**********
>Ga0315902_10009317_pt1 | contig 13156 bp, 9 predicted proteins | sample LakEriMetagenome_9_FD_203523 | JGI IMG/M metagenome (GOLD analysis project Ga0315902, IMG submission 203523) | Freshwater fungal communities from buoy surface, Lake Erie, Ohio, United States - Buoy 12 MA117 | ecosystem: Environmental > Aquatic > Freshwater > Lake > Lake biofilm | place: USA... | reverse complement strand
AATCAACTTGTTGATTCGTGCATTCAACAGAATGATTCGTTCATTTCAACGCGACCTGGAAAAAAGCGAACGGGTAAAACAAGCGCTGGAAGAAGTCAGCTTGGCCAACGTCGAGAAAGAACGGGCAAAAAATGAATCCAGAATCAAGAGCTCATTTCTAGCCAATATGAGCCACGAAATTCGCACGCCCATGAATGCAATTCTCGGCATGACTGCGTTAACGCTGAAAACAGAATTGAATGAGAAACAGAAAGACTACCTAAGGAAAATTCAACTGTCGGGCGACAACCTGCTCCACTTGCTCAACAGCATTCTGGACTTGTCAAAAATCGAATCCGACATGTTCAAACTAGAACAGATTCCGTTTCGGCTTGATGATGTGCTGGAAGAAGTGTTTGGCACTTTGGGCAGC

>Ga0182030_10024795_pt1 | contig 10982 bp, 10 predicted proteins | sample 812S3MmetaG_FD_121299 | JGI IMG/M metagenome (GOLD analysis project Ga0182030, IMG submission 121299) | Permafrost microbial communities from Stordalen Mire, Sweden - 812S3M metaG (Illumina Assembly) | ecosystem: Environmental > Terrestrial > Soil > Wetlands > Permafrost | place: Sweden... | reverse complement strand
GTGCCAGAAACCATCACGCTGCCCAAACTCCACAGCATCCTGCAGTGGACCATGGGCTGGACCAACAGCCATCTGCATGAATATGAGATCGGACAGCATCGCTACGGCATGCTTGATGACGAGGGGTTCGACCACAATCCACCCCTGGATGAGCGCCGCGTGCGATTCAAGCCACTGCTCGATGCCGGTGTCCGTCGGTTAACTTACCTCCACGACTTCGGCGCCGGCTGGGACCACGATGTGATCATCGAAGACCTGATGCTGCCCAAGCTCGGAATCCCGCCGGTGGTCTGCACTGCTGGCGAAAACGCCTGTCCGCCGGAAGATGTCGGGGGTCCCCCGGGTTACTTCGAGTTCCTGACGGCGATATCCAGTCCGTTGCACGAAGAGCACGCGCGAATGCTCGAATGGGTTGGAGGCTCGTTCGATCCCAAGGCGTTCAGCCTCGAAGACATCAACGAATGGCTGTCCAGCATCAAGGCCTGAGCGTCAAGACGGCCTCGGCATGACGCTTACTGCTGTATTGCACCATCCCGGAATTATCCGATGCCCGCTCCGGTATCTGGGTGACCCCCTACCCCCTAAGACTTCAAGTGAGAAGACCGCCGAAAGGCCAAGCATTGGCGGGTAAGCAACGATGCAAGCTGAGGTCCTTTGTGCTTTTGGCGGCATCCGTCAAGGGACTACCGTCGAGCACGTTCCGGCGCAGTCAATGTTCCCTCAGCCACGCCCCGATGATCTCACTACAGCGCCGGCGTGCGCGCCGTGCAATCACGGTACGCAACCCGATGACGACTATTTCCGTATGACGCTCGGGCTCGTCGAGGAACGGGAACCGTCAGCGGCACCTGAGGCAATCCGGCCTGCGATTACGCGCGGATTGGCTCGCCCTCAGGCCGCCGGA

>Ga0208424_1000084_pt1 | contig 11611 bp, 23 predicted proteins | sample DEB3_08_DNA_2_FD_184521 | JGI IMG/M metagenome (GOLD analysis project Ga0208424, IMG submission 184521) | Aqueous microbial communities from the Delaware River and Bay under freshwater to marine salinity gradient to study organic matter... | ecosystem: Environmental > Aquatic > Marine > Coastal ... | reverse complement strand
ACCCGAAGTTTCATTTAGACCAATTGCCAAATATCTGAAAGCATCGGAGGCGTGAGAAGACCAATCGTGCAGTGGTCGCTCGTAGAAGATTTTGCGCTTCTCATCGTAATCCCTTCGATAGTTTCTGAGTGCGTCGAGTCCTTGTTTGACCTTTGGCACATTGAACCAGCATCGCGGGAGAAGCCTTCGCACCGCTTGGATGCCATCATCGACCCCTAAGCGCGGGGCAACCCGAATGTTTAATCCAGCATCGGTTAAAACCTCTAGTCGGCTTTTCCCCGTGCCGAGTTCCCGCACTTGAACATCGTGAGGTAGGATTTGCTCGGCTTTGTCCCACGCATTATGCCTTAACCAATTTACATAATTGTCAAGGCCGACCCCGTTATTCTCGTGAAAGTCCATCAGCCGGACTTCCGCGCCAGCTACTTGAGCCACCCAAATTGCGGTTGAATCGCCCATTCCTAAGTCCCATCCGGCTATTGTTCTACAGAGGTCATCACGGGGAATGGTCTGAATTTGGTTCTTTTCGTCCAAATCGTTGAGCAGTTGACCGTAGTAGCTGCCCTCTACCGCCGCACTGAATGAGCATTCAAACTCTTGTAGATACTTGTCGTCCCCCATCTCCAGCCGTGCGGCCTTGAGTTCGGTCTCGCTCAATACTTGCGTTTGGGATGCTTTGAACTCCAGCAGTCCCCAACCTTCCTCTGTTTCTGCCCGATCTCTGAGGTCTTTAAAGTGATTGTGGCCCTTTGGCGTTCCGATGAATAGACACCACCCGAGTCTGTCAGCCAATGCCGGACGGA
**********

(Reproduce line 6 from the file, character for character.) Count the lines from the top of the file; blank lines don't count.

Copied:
ACCCGAAGTTTCATTTAGACCAATTGCCAAATATCTGAAAGCATCGGAGGCGTGAGAAGACCAATCGTGCAGTGGTCGCTCGTAGAAGATTTTGCGCTTCTCATCGTAATCCCTTCGATAGTTTCTGAGTGCGTCGAGTCCTTGTTTGACCTTTGGCACATTGAACCAGCATCGCGGGAGAAGCCTTCGCACCGCTTGGATGCCATCATCGACCCCTAAGCGCGGGGCAACCCGAATGTTTAATCCAGCATCGGTTAAAACCTCTAGTCGGCTTTTCCCCGTGCCGAGTTCCCGCACTTGAACATCGTGAGGTAGGATTTGCTCGGCTTTGTCCCACGCATTATGCCTTAACCAATTTACATAATTGTCAAGGCCGACCCCGTTATTCTCGTGAAAGTCCATCAGCCGGACTTCCGCGCCAGCTACTTGAGCCACCCAAATTGCGGTTGAATCGCCCATTCCTAAGTCCCATCCGGCTATTGTTCTACAGAGGTCATCACGGGGAATGGTCTGAATTTGGTTCTTTTCGTCCAAATCGTTGAGCAGTTGACCGTAGTAGCTGCCCTCTACCGCCGCACTGAATGAGCATTCAAACTCTTGTAGATACTTGTCGTCCCCCATCTCCAGCCGTGCGGCCTTGAGTTCGGTCTCGCTCAATACTTGCGTTTGGGATGCTTTGAACTCCAGCAGTCCCCAACCTTCCTCTGTTTCTGCCCGATCTCTGAGGTCTTTAAAGTGATTGTGGCCCTTTGGCGTTCCGATGAATAGACACCACCCGAGTCTGTCAGCCAATGCCGGACGGA